New Holloway

New Holloway
Catherine Rockwood

These tall weeds idly patted where they rise
between drystone walls and the forest trail:
she’d never not touch them. Kind kiss of leaf
on thigh, one palm buoyed up by lidded flowers,
and all thought strewed or strowed within the field’s
variety, like runners soon to fruit.
What’s near her grasp:
boneset, barley, motherwort? Hooked teasel?
Wordless, the meadow moves; unnamed, she rests.

Unnamed she rests but anger’s gathering
inside the forest. It knows neighbors guess
and hiss, knows their dry worry how she lights
the tinder of it with the glowworm’s spark
observed in fodder-grass. Her love of night,
dislike of sound advice, the way her mood
clears when the weather’s heavy – all, remarked.
Wordless, the meadow moves. The town speaks.

You, witch. It names her. She marks fear
bedded in kitchen-plots, lengthens her walks
and gathers weeds. Speedwell. Common elder.
Great twisted ropes of purple-shedding healall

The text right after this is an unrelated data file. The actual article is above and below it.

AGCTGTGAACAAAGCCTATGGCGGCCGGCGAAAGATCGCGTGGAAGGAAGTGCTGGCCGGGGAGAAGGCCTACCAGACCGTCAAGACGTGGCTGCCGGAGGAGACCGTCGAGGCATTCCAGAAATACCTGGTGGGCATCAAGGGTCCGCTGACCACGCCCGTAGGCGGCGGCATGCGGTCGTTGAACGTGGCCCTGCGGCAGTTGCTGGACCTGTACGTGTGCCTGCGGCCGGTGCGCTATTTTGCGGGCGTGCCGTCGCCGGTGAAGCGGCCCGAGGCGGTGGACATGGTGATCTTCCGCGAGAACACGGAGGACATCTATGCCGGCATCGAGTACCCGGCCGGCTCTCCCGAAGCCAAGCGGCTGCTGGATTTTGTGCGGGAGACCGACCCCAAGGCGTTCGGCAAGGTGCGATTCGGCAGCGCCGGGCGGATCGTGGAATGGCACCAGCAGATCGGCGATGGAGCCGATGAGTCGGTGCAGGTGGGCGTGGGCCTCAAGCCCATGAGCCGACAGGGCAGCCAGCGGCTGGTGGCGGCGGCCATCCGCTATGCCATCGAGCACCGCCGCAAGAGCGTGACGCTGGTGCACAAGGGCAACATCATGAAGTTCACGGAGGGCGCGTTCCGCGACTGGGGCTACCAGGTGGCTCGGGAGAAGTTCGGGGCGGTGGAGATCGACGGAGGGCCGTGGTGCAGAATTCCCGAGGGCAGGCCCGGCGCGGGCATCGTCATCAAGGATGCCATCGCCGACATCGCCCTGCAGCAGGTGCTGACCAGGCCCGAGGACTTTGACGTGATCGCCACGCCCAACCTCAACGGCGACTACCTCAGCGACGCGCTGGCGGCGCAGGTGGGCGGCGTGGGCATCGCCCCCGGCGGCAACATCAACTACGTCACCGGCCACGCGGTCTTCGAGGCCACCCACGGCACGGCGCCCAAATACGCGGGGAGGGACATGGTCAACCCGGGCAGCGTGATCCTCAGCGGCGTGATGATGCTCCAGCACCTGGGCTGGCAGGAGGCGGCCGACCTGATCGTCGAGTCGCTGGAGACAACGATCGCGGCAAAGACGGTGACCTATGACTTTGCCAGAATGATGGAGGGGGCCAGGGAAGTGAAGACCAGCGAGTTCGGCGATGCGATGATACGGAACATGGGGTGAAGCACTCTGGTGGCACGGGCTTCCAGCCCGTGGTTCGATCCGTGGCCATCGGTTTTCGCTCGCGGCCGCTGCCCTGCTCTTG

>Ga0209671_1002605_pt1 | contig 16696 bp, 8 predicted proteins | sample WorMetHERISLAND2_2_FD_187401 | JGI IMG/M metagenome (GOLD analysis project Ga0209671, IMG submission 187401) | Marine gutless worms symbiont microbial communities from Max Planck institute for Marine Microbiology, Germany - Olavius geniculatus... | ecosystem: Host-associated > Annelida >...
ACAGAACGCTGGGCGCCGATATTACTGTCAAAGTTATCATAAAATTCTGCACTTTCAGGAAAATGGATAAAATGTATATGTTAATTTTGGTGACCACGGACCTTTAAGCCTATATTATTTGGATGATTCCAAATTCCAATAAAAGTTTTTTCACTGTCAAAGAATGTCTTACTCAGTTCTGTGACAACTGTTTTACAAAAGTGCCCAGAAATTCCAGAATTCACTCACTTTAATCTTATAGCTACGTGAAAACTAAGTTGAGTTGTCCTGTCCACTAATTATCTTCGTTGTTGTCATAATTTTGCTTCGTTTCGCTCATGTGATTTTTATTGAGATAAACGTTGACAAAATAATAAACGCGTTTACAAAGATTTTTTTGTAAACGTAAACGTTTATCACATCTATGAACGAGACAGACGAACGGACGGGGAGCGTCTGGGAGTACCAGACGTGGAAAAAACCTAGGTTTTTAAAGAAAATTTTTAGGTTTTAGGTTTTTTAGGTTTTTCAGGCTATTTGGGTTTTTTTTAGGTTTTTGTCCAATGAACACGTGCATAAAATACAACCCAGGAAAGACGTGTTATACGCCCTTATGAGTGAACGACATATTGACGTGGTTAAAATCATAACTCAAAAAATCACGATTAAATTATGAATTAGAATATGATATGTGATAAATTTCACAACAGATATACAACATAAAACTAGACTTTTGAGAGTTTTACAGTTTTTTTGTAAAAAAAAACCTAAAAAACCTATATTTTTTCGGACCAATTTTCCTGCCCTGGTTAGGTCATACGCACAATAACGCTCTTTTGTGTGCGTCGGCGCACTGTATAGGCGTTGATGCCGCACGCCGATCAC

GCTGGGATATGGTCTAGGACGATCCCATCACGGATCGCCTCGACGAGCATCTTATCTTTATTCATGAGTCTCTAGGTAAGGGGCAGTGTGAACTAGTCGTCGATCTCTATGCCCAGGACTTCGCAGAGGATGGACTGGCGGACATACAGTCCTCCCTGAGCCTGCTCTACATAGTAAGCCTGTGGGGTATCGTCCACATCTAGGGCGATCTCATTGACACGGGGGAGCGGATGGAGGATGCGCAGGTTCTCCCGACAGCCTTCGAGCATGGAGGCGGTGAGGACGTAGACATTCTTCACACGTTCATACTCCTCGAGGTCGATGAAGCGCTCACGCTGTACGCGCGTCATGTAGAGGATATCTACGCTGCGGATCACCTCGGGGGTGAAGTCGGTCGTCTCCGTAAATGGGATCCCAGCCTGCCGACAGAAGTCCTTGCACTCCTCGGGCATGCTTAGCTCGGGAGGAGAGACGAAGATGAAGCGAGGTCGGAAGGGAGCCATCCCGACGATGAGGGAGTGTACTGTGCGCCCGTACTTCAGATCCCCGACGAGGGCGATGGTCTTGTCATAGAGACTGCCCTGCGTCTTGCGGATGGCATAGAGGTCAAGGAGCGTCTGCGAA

hang from her eaves. Despite them there’s a crow
nailed to her gate one morning, there’s a lamb
long-dead that’s floating in her drinking well
and both animals speak. Witch, home’s not here.

Both animals speak. Her home is sere
as rushes when a river turns its course
as leaves dismantled on the forest floor.
Say on, she begs the crow, the suckling lamb,
yielding her ground to sorrow. Their lament
for windy roost, and moon, and dripping teat
will occupy her place, waking the town
until another stranger sets up here.

Set up here is the method of her leaving,
facing the wood that whispers Oh my dear one
they never could know you. She takes her knife
for gathering weeds: scores earth. Old trees
shift out before the run the iron makes,
clearing a road laid down in sap and dirt.

Above it frightened songbirds shriek and flit.
Beside it, stinging nettles vie with mint.

Catherine Rockwood reads a lot of seventeenth-century history and poetry, and a lot of feminist genre literature. She reviews books for Strange Horizons and Rain Taxi; poems can be found in Antiphon, The Fem, Literary Imagination, and elsewhere. This one goes out with thanks and apologies to Sylvia Townsend Warner and Ben Jonson.